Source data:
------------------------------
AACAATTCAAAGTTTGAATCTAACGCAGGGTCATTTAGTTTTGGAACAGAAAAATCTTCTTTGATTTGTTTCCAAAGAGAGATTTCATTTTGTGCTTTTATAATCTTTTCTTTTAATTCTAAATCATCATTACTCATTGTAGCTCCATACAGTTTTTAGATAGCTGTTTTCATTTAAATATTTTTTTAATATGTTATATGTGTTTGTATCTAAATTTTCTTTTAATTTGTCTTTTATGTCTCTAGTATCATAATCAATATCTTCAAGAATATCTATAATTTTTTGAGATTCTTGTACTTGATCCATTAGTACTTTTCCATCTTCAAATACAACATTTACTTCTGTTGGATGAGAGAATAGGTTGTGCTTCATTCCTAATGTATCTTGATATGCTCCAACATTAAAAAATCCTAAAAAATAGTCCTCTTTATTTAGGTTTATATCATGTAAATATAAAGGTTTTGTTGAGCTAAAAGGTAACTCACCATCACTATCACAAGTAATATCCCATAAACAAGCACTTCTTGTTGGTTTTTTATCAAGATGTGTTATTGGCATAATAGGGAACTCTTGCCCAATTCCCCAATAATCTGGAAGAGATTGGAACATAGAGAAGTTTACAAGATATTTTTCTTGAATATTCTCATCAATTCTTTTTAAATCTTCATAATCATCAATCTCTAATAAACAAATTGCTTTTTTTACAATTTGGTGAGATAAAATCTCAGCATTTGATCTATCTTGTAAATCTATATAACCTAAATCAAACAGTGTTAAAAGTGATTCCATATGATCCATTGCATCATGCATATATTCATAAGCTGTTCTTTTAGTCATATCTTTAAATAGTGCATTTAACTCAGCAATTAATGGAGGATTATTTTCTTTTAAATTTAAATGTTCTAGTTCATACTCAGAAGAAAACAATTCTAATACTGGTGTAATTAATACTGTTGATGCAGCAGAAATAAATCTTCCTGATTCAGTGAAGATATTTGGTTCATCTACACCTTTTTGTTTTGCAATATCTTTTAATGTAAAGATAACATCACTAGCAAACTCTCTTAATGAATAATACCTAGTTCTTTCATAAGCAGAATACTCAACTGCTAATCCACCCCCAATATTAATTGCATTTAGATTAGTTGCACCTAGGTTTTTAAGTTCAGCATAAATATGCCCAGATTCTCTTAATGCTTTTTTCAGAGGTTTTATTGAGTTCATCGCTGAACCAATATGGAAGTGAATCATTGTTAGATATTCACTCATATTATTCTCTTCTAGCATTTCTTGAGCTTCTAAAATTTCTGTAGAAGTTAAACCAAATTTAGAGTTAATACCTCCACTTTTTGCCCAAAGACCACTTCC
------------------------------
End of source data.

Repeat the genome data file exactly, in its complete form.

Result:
AACAATTCAAAGTTTGAATCTAACGCAGGGTCATTTAGTTTTGGAACAGAAAAATCTTCTTTGATTTGTTTCCAAAGAGAGATTTCATTTTGTGCTTTTATAATCTTTTCTTTTAATTCTAAATCATCATTACTCATTGTAGCTCCATACAGTTTTTAGATAGCTGTTTTCATTTAAATATTTTTTTAATATGTTATATGTGTTTGTATCTAAATTTTCTTTTAATTTGTCTTTTATGTCTCTAGTATCATAATCAATATCTTCAAGAATATCTATAATTTTTTGAGATTCTTGTACTTGATCCATTAGTACTTTTCCATCTTCAAATACAACATTTACTTCTGTTGGATGAGAGAATAGGTTGTGCTTCATTCCTAATGTATCTTGATATGCTCCAACATTAAAAAATCCTAAAAAATAGTCCTCTTTATTTAGGTTTATATCATGTAAATATAAAGGTTTTGTTGAGCTAAAAGGTAACTCACCATCACTATCACAAGTAATATCCCATAAACAAGCACTTCTTGTTGGTTTTTTATCAAGATGTGTTATTGGCATAATAGGGAACTCTTGCCCAATTCCCCAATAATCTGGAAGAGATTGGAACATAGAGAAGTTTACAAGATATTTTTCTTGAATATTCTCATCAATTCTTTTTAAATCTTCATAATCATCAATCTCTAATAAACAAATTGCTTTTTTTACAATTTGGTGAGATAAAATCTCAGCATTTGATCTATCTTGTAAATCTATATAACCTAAATCAAACAGTGTTAAAAGTGATTCCATATGATCCATTGCATCATGCATATATTCATAAGCTGTTCTTTTAGTCATATCTTTAAATAGTGCATTTAACTCAGCAATTAATGGAGGATTATTTTCTTTTAAATTTAAATGTTCTAGTTCATACTCAGAAGAAAACAATTCTAATACTGGTGTAATTAATACTGTTGATGCAGCAGAAATAAATCTTCCTGATTCAGTGAAGATATTTGGTTCATCTACACCTTTTTGTTTTGCAATATCTTTTAATGTAAAGATAACATCACTAGCAAACTCTCTTAATGAATAATACCTAGTTCTTTCATAAGCAGAATACTCAACTGCTAATCCACCCCCAATATTAATTGCATTTAGATTAGTTGCACCTAGGTTTTTAAGTTCAGCATAAATATGCCCAGATTCTCTTAATGCTTTTTTCAGAGGTTTTATTGAGTTCATCGCTGAACCAATATGGAAGTGAATCATTGTTAGATATTCACTCATATTATTCTCTTCTAGCATTTCTTGAGCTTCTAAAATTTCTGTAGAAGTTAAACCAAATTTAGAGTTAATACCTCCACTTTTTGCCCAAAGACCACTTCC